|Morton Feldman (1926 - 1987)|
Morton Feldman was associated with a group of experimental New York composers that included John Cage, Christian Wolfe and Earle Brown. Like the others, Feldman's compositions used the idea of indeterminacy, or making scores much less specific as to pitches, rhythms and so on. Around 1970 he gave up the use of radical indeterminacy and began to write music where the results were more clearly indicated. In 1973 he was appointed professor of composition at SUNY Buffalo where a Canadian composer friend of mine did a doctorate in composition under his direction. Prior to that he supported himself as a full-time employee at his family's textile business. The very last assignment I completed in a 20th century theory and analysis seminar was on Feldman's piece Rothko Chapel. Sadly, Morton Feldman died quite young, at age 61, from pancreatic cancer.
While John Cage seems to get most of the public attention, and Christian Wolfe and Earle Brown seem to have faded away entirely, I have the feeling that the most interesting composer in this group was Morton Feldman. Let's look at a couple of examples of his notation. This is a piece for orchestra from 1967:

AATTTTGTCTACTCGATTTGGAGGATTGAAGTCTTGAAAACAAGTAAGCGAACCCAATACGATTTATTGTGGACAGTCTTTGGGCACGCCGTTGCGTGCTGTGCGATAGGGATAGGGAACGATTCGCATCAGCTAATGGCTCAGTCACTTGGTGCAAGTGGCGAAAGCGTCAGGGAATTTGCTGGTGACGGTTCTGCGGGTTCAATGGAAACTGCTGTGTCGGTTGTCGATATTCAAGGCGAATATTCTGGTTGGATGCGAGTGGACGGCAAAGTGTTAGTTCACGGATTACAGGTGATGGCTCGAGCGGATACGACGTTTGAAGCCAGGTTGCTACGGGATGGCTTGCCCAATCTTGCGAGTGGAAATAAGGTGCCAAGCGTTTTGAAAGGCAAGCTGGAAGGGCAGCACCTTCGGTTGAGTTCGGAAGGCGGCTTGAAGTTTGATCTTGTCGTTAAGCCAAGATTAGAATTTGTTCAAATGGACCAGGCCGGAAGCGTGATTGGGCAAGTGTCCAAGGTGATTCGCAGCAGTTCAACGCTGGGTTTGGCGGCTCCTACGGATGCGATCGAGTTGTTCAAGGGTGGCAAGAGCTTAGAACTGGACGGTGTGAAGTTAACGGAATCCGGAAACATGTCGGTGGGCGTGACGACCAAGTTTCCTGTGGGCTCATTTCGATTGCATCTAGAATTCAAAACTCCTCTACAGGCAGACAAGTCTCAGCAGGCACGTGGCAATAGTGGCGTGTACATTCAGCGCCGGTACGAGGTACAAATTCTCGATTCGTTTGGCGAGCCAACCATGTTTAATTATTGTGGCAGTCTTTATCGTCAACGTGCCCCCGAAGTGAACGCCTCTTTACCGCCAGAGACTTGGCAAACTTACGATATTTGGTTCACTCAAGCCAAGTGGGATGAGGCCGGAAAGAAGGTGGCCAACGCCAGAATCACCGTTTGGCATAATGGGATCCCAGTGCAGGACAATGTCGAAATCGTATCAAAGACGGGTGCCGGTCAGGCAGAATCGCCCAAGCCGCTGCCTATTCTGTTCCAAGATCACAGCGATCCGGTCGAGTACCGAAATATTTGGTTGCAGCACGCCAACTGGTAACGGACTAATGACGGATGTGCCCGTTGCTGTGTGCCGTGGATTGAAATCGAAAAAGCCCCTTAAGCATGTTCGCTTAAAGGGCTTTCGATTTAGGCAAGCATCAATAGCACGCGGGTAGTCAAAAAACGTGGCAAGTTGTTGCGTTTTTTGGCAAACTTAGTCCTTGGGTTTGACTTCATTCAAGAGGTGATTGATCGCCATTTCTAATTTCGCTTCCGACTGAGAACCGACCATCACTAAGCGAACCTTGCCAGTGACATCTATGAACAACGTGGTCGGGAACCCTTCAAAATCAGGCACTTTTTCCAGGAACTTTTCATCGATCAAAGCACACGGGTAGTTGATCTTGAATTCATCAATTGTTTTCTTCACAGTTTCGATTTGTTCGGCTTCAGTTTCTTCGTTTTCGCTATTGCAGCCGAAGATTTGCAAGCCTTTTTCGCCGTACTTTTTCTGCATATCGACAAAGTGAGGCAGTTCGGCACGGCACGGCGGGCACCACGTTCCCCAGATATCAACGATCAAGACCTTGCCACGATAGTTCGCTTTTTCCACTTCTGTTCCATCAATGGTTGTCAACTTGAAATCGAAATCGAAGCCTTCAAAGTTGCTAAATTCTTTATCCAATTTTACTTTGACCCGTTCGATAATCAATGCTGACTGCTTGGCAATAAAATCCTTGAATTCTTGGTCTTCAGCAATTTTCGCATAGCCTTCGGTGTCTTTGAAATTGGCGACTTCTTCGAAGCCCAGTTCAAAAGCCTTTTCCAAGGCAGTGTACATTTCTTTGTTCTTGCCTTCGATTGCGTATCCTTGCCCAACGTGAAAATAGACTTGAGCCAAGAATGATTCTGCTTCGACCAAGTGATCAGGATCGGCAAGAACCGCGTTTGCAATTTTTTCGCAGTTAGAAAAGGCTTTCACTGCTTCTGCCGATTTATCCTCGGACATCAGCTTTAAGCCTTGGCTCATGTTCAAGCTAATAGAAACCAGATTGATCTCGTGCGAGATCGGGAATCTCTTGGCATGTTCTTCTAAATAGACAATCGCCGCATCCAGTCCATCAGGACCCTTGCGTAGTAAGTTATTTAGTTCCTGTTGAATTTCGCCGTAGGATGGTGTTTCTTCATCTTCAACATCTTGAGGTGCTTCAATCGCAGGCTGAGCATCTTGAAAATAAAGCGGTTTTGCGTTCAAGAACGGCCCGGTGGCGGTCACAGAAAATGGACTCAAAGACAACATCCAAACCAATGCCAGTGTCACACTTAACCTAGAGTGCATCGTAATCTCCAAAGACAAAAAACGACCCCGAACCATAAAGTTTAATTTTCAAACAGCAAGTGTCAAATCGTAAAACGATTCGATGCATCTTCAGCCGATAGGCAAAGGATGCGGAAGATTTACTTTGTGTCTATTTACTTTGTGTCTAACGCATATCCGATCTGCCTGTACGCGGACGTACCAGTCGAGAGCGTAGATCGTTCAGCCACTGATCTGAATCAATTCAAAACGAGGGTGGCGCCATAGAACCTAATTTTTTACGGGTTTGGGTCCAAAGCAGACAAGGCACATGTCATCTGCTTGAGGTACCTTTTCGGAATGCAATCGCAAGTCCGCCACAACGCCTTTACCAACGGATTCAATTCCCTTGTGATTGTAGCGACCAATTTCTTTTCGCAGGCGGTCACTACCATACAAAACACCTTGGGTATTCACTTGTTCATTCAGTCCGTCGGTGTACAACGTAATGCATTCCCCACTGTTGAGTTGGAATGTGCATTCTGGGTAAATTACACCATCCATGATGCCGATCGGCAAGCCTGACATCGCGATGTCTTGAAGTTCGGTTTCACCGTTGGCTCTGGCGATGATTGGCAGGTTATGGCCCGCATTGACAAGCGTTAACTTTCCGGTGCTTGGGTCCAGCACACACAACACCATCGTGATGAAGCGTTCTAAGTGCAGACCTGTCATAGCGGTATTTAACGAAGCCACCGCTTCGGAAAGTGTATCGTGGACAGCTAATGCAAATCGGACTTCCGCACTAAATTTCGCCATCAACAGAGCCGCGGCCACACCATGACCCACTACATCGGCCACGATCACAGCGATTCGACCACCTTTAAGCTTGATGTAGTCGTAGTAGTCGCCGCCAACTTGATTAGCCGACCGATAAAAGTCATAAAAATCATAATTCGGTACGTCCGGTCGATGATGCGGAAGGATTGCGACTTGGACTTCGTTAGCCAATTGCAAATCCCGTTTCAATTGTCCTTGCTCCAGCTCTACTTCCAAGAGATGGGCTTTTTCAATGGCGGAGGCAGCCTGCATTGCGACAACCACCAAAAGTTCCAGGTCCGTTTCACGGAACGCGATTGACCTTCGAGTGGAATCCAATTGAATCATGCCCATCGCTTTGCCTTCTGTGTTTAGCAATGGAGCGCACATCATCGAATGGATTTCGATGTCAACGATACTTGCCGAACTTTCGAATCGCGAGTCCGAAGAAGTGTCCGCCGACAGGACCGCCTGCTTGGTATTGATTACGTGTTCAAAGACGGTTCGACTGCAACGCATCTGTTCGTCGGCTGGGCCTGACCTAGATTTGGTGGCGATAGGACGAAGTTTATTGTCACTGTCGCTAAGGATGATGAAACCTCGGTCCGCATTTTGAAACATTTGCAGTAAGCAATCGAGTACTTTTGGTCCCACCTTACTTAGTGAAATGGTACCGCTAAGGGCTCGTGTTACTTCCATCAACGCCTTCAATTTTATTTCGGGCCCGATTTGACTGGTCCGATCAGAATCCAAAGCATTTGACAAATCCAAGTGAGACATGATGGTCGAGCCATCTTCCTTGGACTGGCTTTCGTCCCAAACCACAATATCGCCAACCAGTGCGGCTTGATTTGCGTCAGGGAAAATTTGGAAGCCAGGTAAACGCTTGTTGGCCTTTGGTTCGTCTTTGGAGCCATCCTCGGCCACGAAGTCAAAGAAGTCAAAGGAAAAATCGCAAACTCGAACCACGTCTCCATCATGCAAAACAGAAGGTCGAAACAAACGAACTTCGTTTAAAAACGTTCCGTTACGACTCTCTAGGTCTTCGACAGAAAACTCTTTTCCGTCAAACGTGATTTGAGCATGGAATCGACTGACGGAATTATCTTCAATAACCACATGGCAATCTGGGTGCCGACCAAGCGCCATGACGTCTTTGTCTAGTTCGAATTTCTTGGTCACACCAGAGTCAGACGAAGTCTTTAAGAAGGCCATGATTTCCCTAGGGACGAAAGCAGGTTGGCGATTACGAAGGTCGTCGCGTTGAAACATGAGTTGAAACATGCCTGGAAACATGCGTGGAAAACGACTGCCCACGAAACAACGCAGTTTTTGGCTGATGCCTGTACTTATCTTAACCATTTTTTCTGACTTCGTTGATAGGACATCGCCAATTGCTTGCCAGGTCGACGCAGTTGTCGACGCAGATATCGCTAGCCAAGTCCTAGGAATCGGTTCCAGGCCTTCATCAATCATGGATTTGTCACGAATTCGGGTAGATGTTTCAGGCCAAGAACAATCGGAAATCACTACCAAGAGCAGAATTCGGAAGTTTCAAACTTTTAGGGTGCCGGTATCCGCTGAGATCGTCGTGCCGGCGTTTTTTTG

A piano piece from 1952:
Later scores are more conventional with time signatures:
I can't find the score to Rothko Chapel online, but here is a photo of the interior of the chapel itself:
Rothko Chapel is a non-denominational chapel in Houston that is not only a place of worship or meditation, but also an important gallery of art. The interior contains fourteen paintings by Mark Rothko. The composition by Morton Feldman was inspired by and written to be performed in the chapel.
Let's have a listen to the piece, which was composed in 1971 for the very unusual ensemble of soprano, alto, choir, percussion, celesta and viola:
Like much of Feldman's music, the dynamics are often quite soft. In his later years he began writing very long pieces such as Violin and String Quartet (1985, around 2 hours), For Philip Guston (1984, around four hours) and, most extreme, the String Quartet II (1983, which is over six hours long without a break.)